Author: National Academies of Sciences, Engineering, and Medicine,Division of Behavioral and Social Sciences and Education,Board on Behavioral, Cognitive, and Sensory Sciences,Committee on the Science of Changing Behavioral Health Social Norms
Publsiher: National Academies Press
Total Pages: 170
Release: 2016-09-03
Genre: Social Science
ISBN: 9780309439121

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Estimates indicate that as many as 1 in 4 Americans will experience a mental health problem or will misuse alcohol or drugs in their lifetimes. These disorders are among the most highly stigmatized health conditions in the United States, and they remain barriers to full participation in society in areas as basic as education, housing, and employment. Improving the lives of people with mental health and substance abuse disorders has been a priority in the United States for more than 50 years. The Community Mental Health Act of 1963 is considered a major turning point in America's efforts to improve behavioral healthcare. It ushered in an era of optimism and hope and laid the groundwork for the consumer movement and new models of recovery. The consumer movement gave voice to people with mental and substance use disorders and brought their perspectives and experience into national discussions about mental health. However over the same 50-year period, positive change in American public attitudes and beliefs about mental and substance use disorders has lagged behind these advances. Stigma is a complex social phenomenon based on a relationship between an attribute and a stereotype that assigns undesirable labels, qualities, and behaviors to a person with that attribute. Labeled individuals are then socially devalued, which leads to inequality and discrimination. This report contributes to national efforts to understand and change attitudes, beliefs and behaviors that can lead to stigma and discrimination. Changing stigma in a lasting way will require coordinated efforts, which are based on the best possible evidence, supported at the national level with multiyear funding, and planned and implemented by an effective coalition of representative stakeholders. Ending Discrimination Against People with Mental and Substance Use Disorders: The Evidence for Stigma Change explores stigma and discrimination faced by individuals with mental or substance use disorders and recommends effective strategies for reducing stigma and encouraging people to seek treatment and other supportive services. It offers a set of conclusions and recommendations about successful stigma change strategies and the research needed to inform and evaluate these efforts in the United States.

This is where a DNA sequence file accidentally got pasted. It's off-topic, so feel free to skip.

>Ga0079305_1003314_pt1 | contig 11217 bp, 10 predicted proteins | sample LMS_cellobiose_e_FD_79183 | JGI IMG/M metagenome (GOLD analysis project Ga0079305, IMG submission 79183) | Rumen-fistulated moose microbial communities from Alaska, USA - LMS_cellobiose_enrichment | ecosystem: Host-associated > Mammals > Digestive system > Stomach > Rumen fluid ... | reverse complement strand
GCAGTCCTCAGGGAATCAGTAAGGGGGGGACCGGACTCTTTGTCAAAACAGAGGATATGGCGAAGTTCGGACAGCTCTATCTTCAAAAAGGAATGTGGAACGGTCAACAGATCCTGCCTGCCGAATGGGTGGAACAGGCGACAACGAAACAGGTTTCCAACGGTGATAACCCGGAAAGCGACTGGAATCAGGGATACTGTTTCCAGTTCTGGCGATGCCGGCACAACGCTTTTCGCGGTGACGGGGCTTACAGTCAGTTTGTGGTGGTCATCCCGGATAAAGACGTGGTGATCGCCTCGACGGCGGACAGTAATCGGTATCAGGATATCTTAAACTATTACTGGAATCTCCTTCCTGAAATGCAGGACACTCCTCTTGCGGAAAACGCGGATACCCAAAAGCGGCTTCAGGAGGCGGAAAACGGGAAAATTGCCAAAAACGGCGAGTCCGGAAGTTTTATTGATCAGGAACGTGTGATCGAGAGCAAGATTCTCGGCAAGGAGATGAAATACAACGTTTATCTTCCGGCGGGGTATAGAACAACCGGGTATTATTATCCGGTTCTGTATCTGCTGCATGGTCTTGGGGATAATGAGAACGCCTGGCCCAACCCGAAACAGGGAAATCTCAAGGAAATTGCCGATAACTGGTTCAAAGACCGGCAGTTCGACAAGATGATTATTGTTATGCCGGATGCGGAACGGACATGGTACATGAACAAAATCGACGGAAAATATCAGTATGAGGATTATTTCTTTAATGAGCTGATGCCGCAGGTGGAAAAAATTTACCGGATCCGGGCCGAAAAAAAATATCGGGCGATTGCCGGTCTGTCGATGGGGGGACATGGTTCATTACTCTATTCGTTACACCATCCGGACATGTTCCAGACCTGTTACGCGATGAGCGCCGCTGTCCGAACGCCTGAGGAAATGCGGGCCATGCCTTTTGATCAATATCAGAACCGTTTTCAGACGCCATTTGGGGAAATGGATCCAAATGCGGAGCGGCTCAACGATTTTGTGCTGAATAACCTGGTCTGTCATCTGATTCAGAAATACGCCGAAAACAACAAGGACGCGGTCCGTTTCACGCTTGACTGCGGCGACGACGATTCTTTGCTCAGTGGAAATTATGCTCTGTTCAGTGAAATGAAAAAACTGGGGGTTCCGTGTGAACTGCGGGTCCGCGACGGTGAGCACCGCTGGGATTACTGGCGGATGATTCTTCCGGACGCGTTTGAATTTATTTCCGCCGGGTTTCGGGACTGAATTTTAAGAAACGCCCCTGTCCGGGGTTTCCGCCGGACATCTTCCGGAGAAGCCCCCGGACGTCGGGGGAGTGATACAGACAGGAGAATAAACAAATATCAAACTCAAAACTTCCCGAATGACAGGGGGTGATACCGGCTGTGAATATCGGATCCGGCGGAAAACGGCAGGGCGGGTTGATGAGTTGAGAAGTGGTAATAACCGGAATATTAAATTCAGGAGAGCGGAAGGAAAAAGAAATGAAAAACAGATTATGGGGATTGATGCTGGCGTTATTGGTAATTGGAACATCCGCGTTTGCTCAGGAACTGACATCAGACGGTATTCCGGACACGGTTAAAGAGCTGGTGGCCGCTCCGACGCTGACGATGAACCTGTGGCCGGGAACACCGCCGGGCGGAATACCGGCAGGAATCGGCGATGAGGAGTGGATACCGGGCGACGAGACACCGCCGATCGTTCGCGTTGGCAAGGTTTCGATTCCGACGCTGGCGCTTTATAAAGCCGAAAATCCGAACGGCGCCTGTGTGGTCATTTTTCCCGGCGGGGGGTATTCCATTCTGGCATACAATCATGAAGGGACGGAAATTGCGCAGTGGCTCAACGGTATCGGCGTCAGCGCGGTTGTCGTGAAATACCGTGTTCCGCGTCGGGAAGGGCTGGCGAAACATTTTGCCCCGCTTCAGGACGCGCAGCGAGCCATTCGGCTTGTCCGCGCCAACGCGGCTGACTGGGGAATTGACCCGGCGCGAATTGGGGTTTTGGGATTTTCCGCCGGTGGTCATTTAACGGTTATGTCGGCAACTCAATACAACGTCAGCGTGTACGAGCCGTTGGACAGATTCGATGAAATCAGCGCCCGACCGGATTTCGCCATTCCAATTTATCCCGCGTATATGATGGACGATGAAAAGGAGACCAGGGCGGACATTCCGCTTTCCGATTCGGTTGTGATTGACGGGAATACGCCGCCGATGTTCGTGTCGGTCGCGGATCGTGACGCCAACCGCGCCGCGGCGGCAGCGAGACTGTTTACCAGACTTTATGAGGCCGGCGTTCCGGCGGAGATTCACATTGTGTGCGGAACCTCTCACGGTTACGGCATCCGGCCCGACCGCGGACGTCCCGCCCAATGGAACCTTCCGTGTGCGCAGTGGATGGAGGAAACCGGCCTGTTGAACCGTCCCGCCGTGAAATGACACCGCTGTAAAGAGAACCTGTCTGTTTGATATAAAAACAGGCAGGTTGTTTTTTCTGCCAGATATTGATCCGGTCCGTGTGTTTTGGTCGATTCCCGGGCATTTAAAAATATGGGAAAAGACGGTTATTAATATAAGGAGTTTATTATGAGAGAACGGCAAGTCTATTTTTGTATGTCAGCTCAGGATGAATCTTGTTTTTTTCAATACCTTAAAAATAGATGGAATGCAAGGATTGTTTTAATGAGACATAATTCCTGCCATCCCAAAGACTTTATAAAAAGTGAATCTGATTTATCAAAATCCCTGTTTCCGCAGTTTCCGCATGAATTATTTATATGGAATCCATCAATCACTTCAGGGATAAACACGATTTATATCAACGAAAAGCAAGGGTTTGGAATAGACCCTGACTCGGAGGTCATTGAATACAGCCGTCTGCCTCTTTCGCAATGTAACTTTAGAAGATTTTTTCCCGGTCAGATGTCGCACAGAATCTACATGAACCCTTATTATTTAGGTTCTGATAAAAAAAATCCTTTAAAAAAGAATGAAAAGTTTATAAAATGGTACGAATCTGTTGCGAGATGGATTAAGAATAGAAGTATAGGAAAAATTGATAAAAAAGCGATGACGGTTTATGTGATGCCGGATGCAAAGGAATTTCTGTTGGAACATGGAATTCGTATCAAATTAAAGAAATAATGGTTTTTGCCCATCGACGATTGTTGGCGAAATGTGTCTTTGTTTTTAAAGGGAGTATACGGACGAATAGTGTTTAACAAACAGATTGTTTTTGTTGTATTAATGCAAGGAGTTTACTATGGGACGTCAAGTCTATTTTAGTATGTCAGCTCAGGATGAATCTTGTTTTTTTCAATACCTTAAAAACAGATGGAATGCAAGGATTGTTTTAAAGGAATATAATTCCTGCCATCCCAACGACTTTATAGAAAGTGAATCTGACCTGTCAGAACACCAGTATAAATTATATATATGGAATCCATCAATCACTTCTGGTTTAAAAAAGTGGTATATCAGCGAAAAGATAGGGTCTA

A Common Struggle

A Common Struggle
Author: Instaread
Publsiher: Instaread Summaries
Total Pages: 34
Release: 2015-11-13
Genre: Psychology
ISBN: 9781944195359

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A Common Struggle by Patrick J. Kennedy and Stephen Fried | Summary & Analysis Preview: A Common Struggle by Patrick Kennedy is a memoir chronicling his struggles with mental illness and addiction. Patrick uses himself and his family as an example of the stigma and confusion surrounding mental illness in the US and explains the history of mental illness and mental health policy in that context. Born in July 1967, Patrick Kennedy was the youngest of three children born to Senator Edward “Ted” Kennedy and Virginia Joan Bennett Kennedy. Patrick suffered from severe asthma from a young age. While he did not like having asthma, he did like that his father paid more attention to him when he was having asthmatic issues. Patrick idolized his father and loved going on sailing trips with just the two of them. He also enjoyed the time he was able to spend with him on the campaign trail when Ted was campaigning for the Democratic presidential nomination in 1980… PLEASE NOTE: This is a summary and analysis of the book and NOT the original book. Inside this Instaread Summary & Analysis of A Common Struggle • Summary of book • Introduction to the Important People in the book • Analysis of the Themes and Author’s Style